Other proposed changes include enhanced outreach to bar associations, law schools and other groups when seats on the Court open and the explicit declaration that the commission is committed to advancing diversity as it solicits, screens and interviews candidates. (NYLJ, July 21).
A 45-day comment period on the rules is expected to begin next week, with them scheduled to go into effect in mid-September unless the commission makes revisions based on the comments. Neither legislation nor approval by the court system is required.
Barring an unforeseen departure from the Court, any changes to the commission’s procedures would not be applicable until the end of 2012, when Judge Carmen Beauchamp Ciparick will be forced to step down due to mandatory retirement rules.
Under current rules, anyone interested in joining the Court must submit a full questionnaire when applying. Ms. Kaye said the commission has received comments in recent months from potential candidates citing the required questionnaire as a deterrent to potential applicants.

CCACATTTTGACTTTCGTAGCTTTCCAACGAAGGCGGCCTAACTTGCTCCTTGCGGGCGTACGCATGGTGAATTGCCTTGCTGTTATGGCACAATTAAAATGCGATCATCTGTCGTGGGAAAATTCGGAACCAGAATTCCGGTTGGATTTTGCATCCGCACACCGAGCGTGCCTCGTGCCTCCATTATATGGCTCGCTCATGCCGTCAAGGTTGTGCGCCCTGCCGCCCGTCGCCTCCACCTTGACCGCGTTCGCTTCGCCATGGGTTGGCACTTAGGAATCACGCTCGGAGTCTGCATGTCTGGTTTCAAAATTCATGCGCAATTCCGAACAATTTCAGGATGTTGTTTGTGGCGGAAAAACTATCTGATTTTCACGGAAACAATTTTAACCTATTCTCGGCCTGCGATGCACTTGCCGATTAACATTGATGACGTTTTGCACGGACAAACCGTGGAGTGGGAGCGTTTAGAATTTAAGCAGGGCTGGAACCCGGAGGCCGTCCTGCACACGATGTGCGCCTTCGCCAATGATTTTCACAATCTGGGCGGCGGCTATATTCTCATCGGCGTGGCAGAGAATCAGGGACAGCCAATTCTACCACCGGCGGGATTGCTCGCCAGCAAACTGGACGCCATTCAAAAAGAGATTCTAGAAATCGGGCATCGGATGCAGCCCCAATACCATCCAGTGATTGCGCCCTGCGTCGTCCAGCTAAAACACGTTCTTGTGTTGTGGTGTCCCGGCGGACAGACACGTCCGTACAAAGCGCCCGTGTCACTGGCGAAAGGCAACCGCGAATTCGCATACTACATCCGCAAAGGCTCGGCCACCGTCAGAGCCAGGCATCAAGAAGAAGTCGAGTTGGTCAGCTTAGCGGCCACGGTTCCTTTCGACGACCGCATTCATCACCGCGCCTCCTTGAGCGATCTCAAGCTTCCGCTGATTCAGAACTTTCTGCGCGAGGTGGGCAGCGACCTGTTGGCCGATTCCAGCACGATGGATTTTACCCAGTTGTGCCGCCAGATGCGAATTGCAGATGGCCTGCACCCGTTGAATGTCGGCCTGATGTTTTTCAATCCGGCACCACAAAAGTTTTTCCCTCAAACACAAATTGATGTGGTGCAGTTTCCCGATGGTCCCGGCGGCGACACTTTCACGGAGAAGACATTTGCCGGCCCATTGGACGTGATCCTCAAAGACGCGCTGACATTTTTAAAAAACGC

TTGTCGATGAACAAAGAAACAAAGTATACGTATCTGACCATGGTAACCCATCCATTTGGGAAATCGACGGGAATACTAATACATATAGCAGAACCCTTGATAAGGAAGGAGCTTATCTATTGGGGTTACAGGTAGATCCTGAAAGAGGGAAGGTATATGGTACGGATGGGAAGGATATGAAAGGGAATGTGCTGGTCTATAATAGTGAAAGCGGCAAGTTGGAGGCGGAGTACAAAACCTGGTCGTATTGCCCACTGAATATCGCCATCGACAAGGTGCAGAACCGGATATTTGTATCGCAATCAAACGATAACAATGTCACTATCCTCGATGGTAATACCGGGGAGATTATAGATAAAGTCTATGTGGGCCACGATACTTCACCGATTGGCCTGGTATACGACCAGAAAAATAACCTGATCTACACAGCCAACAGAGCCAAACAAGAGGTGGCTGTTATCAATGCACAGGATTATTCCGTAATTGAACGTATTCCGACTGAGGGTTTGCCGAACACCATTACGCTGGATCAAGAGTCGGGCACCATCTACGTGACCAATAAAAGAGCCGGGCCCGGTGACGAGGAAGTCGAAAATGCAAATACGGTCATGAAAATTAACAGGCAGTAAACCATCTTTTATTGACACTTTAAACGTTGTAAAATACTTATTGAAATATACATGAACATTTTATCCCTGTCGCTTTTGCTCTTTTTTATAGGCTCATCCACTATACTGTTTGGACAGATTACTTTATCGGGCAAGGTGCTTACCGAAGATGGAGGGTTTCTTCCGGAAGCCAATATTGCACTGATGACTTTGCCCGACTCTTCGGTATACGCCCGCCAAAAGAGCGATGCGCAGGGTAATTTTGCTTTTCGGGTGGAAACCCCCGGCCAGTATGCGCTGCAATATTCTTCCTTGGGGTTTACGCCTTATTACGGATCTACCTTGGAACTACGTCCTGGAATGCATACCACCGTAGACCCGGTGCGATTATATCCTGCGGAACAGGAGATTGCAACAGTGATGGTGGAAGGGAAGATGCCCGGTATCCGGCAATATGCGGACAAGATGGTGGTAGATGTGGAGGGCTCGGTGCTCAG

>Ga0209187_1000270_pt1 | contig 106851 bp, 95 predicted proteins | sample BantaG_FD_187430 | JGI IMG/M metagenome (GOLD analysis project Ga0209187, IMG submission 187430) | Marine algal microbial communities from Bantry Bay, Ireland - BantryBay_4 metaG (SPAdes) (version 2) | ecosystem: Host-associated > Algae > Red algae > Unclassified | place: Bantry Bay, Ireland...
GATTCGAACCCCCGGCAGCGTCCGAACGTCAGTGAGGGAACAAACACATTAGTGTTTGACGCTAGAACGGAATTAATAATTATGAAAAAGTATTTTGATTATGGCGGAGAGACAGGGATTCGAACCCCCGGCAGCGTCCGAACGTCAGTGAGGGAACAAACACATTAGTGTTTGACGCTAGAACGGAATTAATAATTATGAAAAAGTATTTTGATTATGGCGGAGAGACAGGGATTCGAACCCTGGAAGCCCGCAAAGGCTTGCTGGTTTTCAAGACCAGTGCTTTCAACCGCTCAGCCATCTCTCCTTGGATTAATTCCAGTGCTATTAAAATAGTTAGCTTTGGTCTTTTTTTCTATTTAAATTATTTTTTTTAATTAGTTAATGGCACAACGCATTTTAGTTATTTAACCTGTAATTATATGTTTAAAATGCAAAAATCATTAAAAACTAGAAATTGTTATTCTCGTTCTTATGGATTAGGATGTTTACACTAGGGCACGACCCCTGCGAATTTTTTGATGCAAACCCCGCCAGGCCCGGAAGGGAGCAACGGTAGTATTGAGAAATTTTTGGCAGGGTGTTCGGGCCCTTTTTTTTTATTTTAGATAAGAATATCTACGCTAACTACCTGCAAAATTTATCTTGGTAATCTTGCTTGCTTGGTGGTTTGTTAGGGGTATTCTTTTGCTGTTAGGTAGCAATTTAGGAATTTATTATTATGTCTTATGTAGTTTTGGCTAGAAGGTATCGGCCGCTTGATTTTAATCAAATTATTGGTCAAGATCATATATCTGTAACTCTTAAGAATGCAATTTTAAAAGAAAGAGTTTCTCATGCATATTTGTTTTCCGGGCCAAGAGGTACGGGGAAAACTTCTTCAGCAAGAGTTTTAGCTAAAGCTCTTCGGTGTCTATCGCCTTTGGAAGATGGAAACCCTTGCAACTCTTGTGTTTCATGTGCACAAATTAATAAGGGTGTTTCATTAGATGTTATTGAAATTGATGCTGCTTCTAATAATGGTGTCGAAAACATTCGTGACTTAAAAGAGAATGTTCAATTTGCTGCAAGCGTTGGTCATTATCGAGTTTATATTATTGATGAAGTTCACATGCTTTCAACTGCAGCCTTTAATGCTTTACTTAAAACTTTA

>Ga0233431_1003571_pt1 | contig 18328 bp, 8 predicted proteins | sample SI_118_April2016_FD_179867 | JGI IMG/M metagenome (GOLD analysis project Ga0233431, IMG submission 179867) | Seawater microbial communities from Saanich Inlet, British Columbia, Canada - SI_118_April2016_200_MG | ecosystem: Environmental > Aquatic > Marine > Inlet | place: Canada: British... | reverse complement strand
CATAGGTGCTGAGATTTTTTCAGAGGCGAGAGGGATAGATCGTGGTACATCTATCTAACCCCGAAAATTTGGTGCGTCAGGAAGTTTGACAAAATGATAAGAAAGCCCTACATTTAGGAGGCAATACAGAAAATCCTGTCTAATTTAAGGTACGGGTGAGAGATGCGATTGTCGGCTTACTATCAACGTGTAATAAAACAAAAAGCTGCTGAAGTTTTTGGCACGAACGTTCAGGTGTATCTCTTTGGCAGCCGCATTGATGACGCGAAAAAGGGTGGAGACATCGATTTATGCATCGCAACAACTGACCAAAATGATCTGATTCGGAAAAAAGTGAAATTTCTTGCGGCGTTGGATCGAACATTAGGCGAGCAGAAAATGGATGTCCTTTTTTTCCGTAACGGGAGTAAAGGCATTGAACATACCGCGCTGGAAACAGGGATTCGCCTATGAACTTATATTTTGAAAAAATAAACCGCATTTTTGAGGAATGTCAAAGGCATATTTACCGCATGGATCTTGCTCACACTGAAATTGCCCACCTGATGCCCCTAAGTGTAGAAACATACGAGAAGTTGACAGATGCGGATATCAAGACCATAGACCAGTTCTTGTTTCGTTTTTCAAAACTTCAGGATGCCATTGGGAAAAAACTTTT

The recent questionnaire for chief judge, for instance, ran to 19 pages and included 38 broad questions, including an essay question about why the candidate felt he or she was qualified for the Court.
Other questions asked applicants for the names of every “significant” client they had represented over the past five years; a list of every fraternal, social or professional group the applicant has belonged to; a bibliography of scholarly articles or speeches and lectures they had produced over the previous five years; and a detailed accounting of the state of their health.